Kali Gibbons sets out canvases and bright acrylic paints in the lunchroom at the Stella Maris recovery center on Monday afternoons. About a dozen men filter in, take a seat and grab a brush to paint.
“Knowing that art is something that can help others recover and it’s something that I can give to others, that’s why I do it,” she said.
Gibbons teaches art to school children four days a week. Monday is technically her day off, but she spends part of it at the Cleveland rehab center working with men battling addiction.
“There are people in my life who are personally affected by addiction,” she said before a recent session. “When someone says that ‘addiction is a ripple effect…’ there is so much truth to that.”
Gibbons knows the community faces an opioid crisis. She doesn’t have the answers how to end it, but she knows art is one tool to help make things better.
“If I can help by giving my talent to them… it makes me feel like I’m doing something right,” she said.
The men at the Cleveland rehab center spend most of their days talking about their drug addiction. But all they have to do is paint during Gibbon’s art therapy sessions.
“I never thought I’d be doing this, but it’s actually pretty cool,” said Frank Petrovic, while painting a bright orange background above the outline of a pit bull.
Gibbons asks the men to paint colorful backgrounds that surround black-and-white animal portraits she paints.
“I figured who couldn’t relate to animals,” she said.
Participant Justin Andrew Klann says he most identifies with the wolf.
“During my struggles I became very lone, like a lone wolf,” he said.
But Klann also said he feels like a “pack animal,” because he loves being around family and the guys at Stella Maris.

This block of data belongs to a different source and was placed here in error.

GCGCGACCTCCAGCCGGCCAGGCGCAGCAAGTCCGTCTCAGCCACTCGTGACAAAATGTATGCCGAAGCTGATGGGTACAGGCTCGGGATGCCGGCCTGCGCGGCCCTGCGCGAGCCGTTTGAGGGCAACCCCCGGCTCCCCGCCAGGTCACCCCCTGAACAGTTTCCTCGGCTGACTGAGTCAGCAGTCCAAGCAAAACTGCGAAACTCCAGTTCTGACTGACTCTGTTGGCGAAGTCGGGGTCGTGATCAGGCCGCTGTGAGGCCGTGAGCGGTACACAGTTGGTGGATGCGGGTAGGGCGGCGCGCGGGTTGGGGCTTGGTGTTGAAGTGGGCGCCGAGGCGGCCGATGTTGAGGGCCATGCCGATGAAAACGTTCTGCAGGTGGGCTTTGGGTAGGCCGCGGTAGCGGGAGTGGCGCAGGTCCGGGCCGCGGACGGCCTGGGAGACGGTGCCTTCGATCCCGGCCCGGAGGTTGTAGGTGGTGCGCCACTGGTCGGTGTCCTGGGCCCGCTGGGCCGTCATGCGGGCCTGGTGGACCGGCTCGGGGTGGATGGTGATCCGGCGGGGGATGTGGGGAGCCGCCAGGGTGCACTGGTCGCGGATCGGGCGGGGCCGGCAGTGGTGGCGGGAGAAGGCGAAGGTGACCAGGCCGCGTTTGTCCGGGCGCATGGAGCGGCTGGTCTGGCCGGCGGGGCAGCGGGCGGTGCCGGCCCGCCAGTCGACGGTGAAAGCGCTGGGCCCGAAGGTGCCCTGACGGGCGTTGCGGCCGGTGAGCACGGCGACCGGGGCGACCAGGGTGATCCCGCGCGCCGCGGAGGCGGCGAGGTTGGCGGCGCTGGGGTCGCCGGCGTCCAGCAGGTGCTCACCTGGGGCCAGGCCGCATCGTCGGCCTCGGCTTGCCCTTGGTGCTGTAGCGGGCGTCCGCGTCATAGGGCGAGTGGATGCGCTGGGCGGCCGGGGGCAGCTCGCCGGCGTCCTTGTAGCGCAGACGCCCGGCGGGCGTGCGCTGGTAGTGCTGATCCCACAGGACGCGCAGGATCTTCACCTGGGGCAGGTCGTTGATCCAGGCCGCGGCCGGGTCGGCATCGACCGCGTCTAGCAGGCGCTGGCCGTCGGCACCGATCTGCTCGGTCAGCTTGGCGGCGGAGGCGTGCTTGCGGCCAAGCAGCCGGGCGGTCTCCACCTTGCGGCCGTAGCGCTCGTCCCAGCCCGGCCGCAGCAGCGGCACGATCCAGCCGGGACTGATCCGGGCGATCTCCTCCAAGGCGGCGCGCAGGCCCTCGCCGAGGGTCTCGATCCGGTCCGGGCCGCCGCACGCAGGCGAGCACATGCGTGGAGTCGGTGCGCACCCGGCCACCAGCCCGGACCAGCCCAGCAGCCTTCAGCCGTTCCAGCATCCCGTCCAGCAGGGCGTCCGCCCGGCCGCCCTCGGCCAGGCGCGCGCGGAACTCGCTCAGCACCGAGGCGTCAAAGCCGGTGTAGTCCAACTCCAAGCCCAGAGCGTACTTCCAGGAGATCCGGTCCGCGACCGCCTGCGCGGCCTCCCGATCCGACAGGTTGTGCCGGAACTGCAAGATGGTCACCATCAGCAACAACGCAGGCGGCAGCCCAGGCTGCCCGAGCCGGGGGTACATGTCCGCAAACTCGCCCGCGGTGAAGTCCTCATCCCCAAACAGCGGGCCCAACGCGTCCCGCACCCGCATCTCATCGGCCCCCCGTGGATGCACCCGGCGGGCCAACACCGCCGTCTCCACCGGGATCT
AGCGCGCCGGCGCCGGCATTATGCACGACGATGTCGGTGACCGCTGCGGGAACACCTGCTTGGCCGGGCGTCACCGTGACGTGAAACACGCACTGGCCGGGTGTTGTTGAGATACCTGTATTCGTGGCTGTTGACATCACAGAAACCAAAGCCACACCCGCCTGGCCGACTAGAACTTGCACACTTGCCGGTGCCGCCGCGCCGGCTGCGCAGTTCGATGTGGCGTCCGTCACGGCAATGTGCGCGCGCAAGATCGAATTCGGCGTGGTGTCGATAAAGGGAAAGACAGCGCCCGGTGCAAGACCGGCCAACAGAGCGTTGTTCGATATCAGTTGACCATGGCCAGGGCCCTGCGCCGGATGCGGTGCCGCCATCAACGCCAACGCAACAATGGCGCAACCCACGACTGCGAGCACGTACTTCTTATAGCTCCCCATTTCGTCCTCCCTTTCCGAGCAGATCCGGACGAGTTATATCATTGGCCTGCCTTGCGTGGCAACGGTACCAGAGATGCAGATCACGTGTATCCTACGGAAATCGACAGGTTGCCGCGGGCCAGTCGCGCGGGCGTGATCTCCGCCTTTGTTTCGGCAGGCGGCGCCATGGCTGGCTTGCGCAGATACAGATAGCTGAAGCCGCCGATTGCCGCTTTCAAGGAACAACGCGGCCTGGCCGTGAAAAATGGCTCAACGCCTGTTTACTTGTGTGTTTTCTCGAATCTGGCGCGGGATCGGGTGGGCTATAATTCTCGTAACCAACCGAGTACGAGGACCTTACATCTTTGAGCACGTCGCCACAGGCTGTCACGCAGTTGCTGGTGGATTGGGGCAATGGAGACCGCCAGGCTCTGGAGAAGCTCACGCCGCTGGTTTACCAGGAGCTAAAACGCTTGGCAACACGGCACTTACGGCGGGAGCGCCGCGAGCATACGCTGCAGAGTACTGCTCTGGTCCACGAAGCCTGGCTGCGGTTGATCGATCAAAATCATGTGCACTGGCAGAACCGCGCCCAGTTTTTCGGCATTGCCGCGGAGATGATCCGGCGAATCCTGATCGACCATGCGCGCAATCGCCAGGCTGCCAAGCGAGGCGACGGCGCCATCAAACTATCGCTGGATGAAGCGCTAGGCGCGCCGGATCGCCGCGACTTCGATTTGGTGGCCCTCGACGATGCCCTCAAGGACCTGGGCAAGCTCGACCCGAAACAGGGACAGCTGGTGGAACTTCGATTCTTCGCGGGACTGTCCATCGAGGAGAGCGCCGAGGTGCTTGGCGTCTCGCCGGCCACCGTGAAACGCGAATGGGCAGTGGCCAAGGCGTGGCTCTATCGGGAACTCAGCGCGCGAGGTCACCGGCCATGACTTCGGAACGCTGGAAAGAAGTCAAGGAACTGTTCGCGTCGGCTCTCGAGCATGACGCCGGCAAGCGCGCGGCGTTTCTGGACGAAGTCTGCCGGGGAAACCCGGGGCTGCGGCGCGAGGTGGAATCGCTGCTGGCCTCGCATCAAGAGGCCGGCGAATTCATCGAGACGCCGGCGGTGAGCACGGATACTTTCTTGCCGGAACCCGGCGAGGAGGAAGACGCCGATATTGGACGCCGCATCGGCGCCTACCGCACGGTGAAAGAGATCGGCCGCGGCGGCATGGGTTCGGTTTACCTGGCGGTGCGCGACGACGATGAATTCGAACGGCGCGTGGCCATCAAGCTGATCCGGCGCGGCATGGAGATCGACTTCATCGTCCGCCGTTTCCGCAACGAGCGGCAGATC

Together Gibbons and the men have painted several animals, including a shark, lion, butterfly, owl and gorilla. She shares pictures of the works in progress on Instagram. The finished paintings will be auctioned off at a fundraiser this June, which is also when Gibbons plans to take a break. She said her plan is to return in the fall.
The recovery center never had art therapy until Gibbons volunteered to do a program, according to Stella Maris Clinical Director Terry Luria.
“It’s such a great mode of self-expression,” Luria said. “We’re very impressed, very touched by the work that she’s doing with them.”
For participants, like Tracy Rivera, the art provides a different outlet.
“I’m learning to be able to express myself and get positive feelings instead of using drugs and alcohol,” he said.
Gibbons says she gets just as much- or more- out of leading art therapy.
“At the end of the day they’re here because they want to be better, and there is nothing cooler than that,” she said. “What they are teaching me is to just love: Give your love and don’t judge others.”